I Married a Witch (1942): Rene Clair’s Oscar-Nominated Fantasy Comedy, Starring Fredric March and Veronica Lake

French director Rene Clair’s second film, “I Married a Witch,” starring Fredric March and Veronica Lake, is very much in the tradition of “Topper,” with a touch of “The Ghost Goes West” (1936), starring Robert Donat and also directed by Clair.

Based on Thorne Smith’s unfinished novel, “The Passionate Witch,” this well-acted fantasy-comedy, boasting marvelous special effects for its era, did a lot to promote the careers of Veronica Lake (in the short run) and Susan Hayward (in the long run), here cast as rivals.
The movie begins in the seventeenth century, when Daniel (Cecil Kellaway) and his daughter Jennifer (Veronica Lake) are branded witches and burned at the stake, though not before putting a curse on their persecutors, the Wooley family.
They promise that no male member of the family will find happiness. The curse befalls the Wooley males (all played by Frederic March) through the ages, up to 1942, when Wallace has become a stuffed shirt about to be married to a snobbish fiancée, Estelle Masterson (Susan Hayward). He’s running for governor of the state, and depends on the backing from her decadent rich father, J.B. Masterson (Robert Warwick), an influential publisher.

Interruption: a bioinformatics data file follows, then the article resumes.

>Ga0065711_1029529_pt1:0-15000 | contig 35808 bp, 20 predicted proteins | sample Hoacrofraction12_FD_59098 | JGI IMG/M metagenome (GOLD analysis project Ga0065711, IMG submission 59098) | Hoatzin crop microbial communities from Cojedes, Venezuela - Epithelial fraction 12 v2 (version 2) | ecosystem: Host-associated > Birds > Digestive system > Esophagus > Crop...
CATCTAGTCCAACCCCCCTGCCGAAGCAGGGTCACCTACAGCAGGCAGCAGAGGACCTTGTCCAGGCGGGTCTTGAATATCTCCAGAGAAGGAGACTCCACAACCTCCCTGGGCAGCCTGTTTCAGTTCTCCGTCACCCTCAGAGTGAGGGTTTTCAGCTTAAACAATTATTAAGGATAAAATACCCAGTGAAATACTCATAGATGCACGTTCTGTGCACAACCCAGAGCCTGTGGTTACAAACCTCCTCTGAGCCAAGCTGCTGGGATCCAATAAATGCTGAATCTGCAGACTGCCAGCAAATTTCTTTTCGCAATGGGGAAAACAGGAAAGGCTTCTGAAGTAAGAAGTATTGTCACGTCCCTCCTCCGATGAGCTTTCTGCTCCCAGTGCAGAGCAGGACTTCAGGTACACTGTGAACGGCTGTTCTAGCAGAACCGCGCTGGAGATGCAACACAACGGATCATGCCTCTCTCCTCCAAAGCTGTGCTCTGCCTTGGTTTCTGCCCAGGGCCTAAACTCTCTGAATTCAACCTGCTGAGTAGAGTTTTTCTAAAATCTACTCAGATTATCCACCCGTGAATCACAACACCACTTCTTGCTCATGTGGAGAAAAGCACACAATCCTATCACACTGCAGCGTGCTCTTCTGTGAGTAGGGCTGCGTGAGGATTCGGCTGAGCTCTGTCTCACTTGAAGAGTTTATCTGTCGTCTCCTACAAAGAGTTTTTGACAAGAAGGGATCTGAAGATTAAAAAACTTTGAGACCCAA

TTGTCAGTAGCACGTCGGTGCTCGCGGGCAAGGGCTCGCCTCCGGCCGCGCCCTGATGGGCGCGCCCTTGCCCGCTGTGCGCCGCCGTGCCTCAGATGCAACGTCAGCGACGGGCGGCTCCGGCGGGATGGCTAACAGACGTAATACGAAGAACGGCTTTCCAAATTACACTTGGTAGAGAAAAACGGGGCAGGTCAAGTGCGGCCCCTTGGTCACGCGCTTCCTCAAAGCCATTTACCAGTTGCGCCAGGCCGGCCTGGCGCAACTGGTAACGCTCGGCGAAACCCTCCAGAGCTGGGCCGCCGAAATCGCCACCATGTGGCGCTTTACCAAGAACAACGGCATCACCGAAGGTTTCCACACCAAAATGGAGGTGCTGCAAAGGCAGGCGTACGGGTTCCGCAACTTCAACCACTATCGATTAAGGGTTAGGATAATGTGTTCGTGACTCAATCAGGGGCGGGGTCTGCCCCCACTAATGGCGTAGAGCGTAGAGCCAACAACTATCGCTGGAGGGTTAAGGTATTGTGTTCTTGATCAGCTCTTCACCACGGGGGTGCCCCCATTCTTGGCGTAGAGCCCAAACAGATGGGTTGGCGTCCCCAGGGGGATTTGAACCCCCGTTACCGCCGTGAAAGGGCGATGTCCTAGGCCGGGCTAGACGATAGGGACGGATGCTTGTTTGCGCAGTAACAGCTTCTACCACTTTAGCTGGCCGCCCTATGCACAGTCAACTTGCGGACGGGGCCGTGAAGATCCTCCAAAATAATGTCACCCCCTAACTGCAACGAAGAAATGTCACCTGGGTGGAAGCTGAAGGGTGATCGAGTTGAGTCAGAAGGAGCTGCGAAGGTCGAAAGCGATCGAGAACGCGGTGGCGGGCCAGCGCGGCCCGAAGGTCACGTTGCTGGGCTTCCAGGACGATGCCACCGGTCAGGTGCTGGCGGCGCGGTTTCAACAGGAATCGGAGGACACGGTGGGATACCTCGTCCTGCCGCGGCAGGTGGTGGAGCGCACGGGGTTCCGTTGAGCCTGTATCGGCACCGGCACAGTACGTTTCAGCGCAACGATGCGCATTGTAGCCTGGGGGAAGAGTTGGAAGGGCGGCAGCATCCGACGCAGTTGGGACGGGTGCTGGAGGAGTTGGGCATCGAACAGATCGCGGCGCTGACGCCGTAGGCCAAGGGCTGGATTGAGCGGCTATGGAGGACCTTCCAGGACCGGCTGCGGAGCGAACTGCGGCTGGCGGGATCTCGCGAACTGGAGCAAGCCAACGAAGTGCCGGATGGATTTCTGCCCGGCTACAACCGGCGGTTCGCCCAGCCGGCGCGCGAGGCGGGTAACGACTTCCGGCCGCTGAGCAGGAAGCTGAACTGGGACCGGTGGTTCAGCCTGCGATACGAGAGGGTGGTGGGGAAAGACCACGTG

Turning point occurs when a storm erupts and lightning splits the tree under which Daniel and Jennifer were buried centuries ago. Freed, they become booze-loving companions. Jennifer tries to make Wallace fall in love with her, but she can’t sway him, as he is committed to wed Hayward.
Neophyte Veronica Lake, Paramount’s bright star with the hair-over-one-eye trademark, demonstrates quirky sense of humor and strong erotic appeal as the mischievous seventeenth century New England witch, who is reincarnated as a sexy, full-bosomed blonde,
The film also presents a lighter, more appealing facet March, better known until then (and after) for serious dramatic roles (“Best Years of Our Lives”).
The humorist Robert Benchley plays Dr. Dudley White, Wallace’s confused political advisor.
Oscar Alert
The film boasts wonderful special effects and great score by Roy Webb, which was nominated for an Oscar.
The Oscar winner, however, was Max Steiner for the Bette Davis’ melodrama, “Now, Voyager.”
End Note
Clair was one of the French directors who came to Hollywood during WWII, when France was occupied by the Nazis. His first American film, “The Flame of New Orleans,” has some interesting elements, but was a commercial failure
This Thorne Smith tale inspired the popular sitcom, “Bewitched,” later made into a big-screen movie.
Release date: November 19, 1942
Running time: 82 Minutes

 

 

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